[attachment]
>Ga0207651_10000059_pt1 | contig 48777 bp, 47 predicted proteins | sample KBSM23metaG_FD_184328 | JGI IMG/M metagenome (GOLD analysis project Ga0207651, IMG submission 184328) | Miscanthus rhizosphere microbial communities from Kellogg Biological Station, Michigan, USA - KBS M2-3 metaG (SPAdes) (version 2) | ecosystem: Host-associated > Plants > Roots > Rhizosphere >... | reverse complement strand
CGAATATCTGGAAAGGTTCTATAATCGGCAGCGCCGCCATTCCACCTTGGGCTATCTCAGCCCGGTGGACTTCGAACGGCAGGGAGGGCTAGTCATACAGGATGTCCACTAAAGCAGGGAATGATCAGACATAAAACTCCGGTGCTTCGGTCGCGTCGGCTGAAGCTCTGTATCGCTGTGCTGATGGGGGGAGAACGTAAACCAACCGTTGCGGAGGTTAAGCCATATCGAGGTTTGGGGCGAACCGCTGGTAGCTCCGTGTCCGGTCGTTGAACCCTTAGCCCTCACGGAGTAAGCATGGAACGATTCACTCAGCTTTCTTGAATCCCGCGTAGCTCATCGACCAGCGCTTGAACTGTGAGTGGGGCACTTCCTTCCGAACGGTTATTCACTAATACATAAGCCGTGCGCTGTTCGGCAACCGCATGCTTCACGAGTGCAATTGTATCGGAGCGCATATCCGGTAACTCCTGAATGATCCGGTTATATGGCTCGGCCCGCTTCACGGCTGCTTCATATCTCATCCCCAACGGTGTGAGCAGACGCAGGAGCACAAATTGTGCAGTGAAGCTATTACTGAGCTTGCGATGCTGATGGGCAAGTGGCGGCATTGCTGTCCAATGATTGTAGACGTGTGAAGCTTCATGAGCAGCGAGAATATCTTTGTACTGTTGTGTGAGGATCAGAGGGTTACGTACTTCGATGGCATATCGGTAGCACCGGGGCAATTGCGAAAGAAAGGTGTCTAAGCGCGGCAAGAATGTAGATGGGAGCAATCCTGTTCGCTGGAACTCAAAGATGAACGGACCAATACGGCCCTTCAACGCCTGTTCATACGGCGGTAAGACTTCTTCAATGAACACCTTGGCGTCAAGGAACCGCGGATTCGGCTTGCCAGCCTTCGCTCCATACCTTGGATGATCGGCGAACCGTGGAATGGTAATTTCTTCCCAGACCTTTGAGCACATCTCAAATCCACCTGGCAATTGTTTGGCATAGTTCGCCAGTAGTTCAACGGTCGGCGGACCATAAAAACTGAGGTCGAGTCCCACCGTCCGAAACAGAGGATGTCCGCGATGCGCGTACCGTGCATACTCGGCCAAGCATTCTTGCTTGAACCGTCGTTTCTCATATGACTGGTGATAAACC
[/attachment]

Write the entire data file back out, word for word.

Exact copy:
>Ga0207651_10000059_pt1 | contig 48777 bp, 47 predicted proteins | sample KBSM23metaG_FD_184328 | JGI IMG/M metagenome (GOLD analysis project Ga0207651, IMG submission 184328) | Miscanthus rhizosphere microbial communities from Kellogg Biological Station, Michigan, USA - KBS M2-3 metaG (SPAdes) (version 2) | ecosystem: Host-associated > Plants > Roots > Rhizosphere >... | reverse complement strand
CGAATATCTGGAAAGGTTCTATAATCGGCAGCGCCGCCATTCCACCTTGGGCTATCTCAGCCCGGTGGACTTCGAACGGCAGGGAGGGCTAGTCATACAGGATGTCCACTAAAGCAGGGAATGATCAGACATAAAACTCCGGTGCTTCGGTCGCGTCGGCTGAAGCTCTGTATCGCTGTGCTGATGGGGGGAGAACGTAAACCAACCGTTGCGGAGGTTAAGCCATATCGAGGTTTGGGGCGAACCGCTGGTAGCTCCGTGTCCGGTCGTTGAACCCTTAGCCCTCACGGAGTAAGCATGGAACGATTCACTCAGCTTTCTTGAATCCCGCGTAGCTCATCGACCAGCGCTTGAACTGTGAGTGGGGCACTTCCTTCCGAACGGTTATTCACTAATACATAAGCCGTGCGCTGTTCGGCAACCGCATGCTTCACGAGTGCAATTGTATCGGAGCGCATATCCGGTAACTCCTGAATGATCCGGTTATATGGCTCGGCCCGCTTCACGGCTGCTTCATATCTCATCCCCAACGGTGTGAGCAGACGCAGGAGCACAAATTGTGCAGTGAAGCTATTACTGAGCTTGCGATGCTGATGGGCAAGTGGCGGCATTGCTGTCCAATGATTGTAGACGTGTGAAGCTTCATGAGCAGCGAGAATATCTTTGTACTGTTGTGTGAGGATCAGAGGGTTACGTACTTCGATGGCATATCGGTAGCACCGGGGCAATTGCGAAAGAAAGGTGTCTAAGCGCGGCAAGAATGTAGATGGGAGCAATCCTGTTCGCTGGAACTCAAAGATGAACGGACCAATACGGCCCTTCAACGCCTGTTCATACGGCGGTAAGACTTCTTCAATGAACACCTTGGCGTCAAGGAACCGCGGATTCGGCTTGCCAGCCTTCGCTCCATACCTTGGATGATCGGCGAACCGTGGAATGGTAATTTCTTCCCAGACCTTTGAGCACATCTCAAATCCACCTGGCAATTGTTTGGCATAGTTCGCCAGTAGTTCAACGGTCGGCGGACCATAAAAACTGAGGTCGAGTCCCACCGTCCGAAACAGAGGATGTCCGCGATGCGCGTACCGTGCATACTCGGCCAAGCATTCTTGCTTGAACCGTCGTTTCTCATATGACTGGTGATAAACC